Who Is The Client? Ethical Duties of GAL (guardian ad litem) in Kansas
WHO IS THE CLIENT?
The Ethical Duties of the attorney serving as the
Guardian Ad Litem as well as the attorney for the child
By Paul Shipp, An attorney with KANSAS LEGAL SERVICES
120 Grant Ave, Garden City, KS 67846
Phone: 620-275-0238; Fax: 620-275-4999
I. The debate over the dual role of the guardian ad litem
Is the GAL the child’s attorney? Or not? Kansas is not the only
jurisdiction to struggle with the evolving role of the child’s attorney. A great deal
of the debate centers on the role of the guardian ad litem (GAL), what exactly the
GAL is supposed to do, and who the GAL actually represents. This section of the
outline merely scratches the surface of the past debate. The reader is exposed to
some aspects of the debate over whether the child is the client, or whether the
attorney actually represents the fictitious “best interests of the child.” This
discussion is provided so that the recent changes of the law (in Kansas) can be
placed in context of what the legislature, and the Kansas Supreme Court, now
expect of attorneys who work on cases involving children.
a. The debate in Kansas
In The Practitioner’s Guide to Kansas Family Law, (2000 Edition) the
debate regarding the role of the guardian ad litem (GAL) was succinctly outlined:
The statute provides that the guardian ad litem, who must be an
attorney, “shall make an independent investigation of the facts
upon which the petition is based and shall appear for and
represent the child.” Thus, by statute, the child is the client.
Under the Model Rules of Professional Conduct, attorneys are
obligated to “abide by a client’s decisions concerning the lawful
objectives of representation.” In effect, therefore, the statute
requires a guardian ad litem to determine what the child wants to
achieve and then to work to reach those goals.
The problem is an apparent conflict between the statute
and orders of the Kansas Supreme Court. The Supreme
Court has ordered that guardians ad litem must investigate and
determine what is in a child’s best interests and then represent the
child’s best interests in all proceedings. Practitioners in this area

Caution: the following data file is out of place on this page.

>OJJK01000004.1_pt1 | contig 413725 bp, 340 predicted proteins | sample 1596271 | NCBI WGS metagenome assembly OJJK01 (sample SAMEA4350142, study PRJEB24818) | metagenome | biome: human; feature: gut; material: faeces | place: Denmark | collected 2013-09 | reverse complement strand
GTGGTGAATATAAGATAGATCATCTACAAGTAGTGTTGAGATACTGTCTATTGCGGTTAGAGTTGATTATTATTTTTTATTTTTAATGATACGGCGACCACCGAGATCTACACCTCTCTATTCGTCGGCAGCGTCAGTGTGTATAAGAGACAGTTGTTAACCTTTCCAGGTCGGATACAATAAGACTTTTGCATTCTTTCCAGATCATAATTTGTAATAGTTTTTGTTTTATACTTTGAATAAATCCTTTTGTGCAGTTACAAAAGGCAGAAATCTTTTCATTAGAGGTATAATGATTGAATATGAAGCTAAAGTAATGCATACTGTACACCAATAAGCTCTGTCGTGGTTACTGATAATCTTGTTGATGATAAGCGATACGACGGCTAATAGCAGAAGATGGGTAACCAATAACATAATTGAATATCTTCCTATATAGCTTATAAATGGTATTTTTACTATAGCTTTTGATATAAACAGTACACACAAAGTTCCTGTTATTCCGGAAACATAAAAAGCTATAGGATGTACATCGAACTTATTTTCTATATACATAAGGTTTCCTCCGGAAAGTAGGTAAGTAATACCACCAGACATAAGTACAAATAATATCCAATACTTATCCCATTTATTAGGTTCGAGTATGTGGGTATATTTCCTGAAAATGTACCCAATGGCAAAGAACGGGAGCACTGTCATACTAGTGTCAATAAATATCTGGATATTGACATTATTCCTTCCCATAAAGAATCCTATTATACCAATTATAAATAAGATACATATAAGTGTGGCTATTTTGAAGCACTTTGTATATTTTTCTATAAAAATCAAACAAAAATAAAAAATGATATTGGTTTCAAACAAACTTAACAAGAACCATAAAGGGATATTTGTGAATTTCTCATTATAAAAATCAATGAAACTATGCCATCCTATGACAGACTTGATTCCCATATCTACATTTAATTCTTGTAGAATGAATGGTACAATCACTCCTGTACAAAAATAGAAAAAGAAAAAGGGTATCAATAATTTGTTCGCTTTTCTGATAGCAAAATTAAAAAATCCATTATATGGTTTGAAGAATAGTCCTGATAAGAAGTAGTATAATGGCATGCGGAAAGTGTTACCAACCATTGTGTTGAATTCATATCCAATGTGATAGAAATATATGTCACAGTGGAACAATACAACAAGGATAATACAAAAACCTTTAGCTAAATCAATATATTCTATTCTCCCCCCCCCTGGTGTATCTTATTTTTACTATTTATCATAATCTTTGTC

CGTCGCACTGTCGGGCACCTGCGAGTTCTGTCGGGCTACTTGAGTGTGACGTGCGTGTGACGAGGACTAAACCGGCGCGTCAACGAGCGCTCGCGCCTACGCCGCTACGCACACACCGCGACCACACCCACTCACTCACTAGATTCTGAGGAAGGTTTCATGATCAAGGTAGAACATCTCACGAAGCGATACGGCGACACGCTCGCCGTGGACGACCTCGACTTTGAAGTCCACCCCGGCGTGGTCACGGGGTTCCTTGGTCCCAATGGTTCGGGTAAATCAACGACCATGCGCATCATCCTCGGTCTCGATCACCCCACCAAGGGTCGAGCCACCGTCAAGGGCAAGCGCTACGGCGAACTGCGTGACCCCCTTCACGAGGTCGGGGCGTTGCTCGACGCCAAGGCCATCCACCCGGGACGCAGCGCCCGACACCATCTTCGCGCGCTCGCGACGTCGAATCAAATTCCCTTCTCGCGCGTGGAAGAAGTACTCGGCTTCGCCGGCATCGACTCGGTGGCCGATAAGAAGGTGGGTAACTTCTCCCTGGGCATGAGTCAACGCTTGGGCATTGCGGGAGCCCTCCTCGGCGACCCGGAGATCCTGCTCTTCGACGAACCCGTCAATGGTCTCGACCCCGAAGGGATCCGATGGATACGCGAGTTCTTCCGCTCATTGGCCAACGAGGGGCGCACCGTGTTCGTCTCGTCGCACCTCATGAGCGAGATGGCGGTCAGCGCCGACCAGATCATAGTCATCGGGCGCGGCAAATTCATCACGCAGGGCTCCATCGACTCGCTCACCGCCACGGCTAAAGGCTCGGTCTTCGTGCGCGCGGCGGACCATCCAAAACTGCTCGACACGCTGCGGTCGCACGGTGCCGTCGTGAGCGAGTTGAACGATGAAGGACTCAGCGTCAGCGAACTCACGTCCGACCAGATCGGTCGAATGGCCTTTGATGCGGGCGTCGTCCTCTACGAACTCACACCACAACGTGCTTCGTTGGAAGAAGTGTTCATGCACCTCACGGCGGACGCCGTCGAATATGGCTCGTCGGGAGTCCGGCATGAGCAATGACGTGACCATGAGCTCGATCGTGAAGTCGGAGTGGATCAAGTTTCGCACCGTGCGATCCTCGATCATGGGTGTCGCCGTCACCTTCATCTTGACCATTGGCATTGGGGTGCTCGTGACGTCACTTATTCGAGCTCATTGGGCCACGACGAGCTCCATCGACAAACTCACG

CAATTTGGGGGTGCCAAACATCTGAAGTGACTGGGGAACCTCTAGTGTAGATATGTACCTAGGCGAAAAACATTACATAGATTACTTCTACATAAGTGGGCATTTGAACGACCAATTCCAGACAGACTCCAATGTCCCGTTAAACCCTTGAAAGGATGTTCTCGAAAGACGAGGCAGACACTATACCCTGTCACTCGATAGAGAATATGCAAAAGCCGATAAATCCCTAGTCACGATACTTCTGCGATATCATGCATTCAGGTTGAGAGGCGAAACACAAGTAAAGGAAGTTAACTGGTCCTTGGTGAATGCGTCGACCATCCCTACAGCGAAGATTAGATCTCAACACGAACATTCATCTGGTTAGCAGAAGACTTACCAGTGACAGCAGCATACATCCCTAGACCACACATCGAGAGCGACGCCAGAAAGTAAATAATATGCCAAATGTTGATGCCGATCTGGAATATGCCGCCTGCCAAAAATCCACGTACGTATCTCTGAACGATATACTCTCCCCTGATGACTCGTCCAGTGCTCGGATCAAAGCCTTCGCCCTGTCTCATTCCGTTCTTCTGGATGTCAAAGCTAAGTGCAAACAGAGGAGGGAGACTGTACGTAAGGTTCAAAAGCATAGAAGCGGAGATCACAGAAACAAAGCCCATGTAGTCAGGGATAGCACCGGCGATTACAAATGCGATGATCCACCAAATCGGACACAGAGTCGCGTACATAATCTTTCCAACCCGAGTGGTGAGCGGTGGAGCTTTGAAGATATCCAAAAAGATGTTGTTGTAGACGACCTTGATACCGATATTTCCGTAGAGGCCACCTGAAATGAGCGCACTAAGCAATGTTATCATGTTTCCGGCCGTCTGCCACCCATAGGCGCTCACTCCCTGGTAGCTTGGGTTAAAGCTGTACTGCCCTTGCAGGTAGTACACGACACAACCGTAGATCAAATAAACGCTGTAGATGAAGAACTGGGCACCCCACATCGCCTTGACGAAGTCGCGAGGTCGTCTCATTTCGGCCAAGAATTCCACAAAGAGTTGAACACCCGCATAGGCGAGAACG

quickly realize that what a child wants is rarely what is in that
child’s best interests. Thus, guardians ad litem are placed in the
position where they must often present and argue contradictory
positions before the court.
(Emphasis added). David J. Brown, “Child In Need of Care and Juvenile
Proceedings,” Chapter 16, The Practitioner’s Guide to Kansas Family Law, (2000
Edition), p. 16-9.
In the case of In the Matter of the Marriage of Ross, 245 Kan. 591, 783
P.2d 331 (1989) the Supreme Court of Kansas held that it was the duty of the
GAL to “. . . appear for and represent the best interests of the child.” At Syl. ¶2.
The said holding was issued at the time K.S.A. 38-1505 clearly stated that the
GAL “shall appear for and represent the child,” apparently in direct contradiction
to what the statute iterated. Which was it to be? Was the attorney to represent the
child, or the best interests of the child?
The author’s first hand experience as to how GAL’s handled the dilemma
in the past was to explain to the Court when the child’s position, as to what should
happen, was in direct opposition to the GAL’s position. This approach was
required by the Kansas Supreme Court in Kansas Administrative Order No. 100,
Re: Guidelines for Guardians Ad Litem (Hereafter Order 100).
Another aspect of the dual-role that has caused debate is whether or not
the GAL can function as both an attorney and as a fact witness. The debate stems
from the old Order 100. The Order provided that the GAL should “provide
reports at every hearing, such reports being written or oral at the discretion of
each judicial district.” Many counties in the state would utilize the GAL as a fact
witness, because the GAL would conduct an independent fact investigation. The
issue becomes whether or not that is appropriate under the Rules of Professional
Conduct, Rule 3.7:
A lawyer shall not act as an advocate at trial in which the lawyer is
likely to be a necessary witness . . .
The debate has been settled with the recent changes in the law.
b. The debate in other jurisdictions
The Indiana University School of Law sponsored a symposium in 1998 to
discuss the issue of whether the GAL is more an attorney, or more a protector of
the best interests of the child. The University sponsored the symposium because
in its clinical program (much like Washburn University’s) its students represent
children in the capacity of GAL. Frances Hill, Associate Professor, published
some of the findings of the symposium in the Law School’s journal, see Frances
Gall Hill, “Clinical Education and the ‘Best Interest’ Representation of Children
in Custody Disputes: Challenges and Opportunities in Lawyering and Pedagogy,
73 Ind. L.J. 605 (1998).
One of the conclusions of the symposium was that there are two models of
representation: 1) the “guardian ad litem model” and 2) the “attorney-client”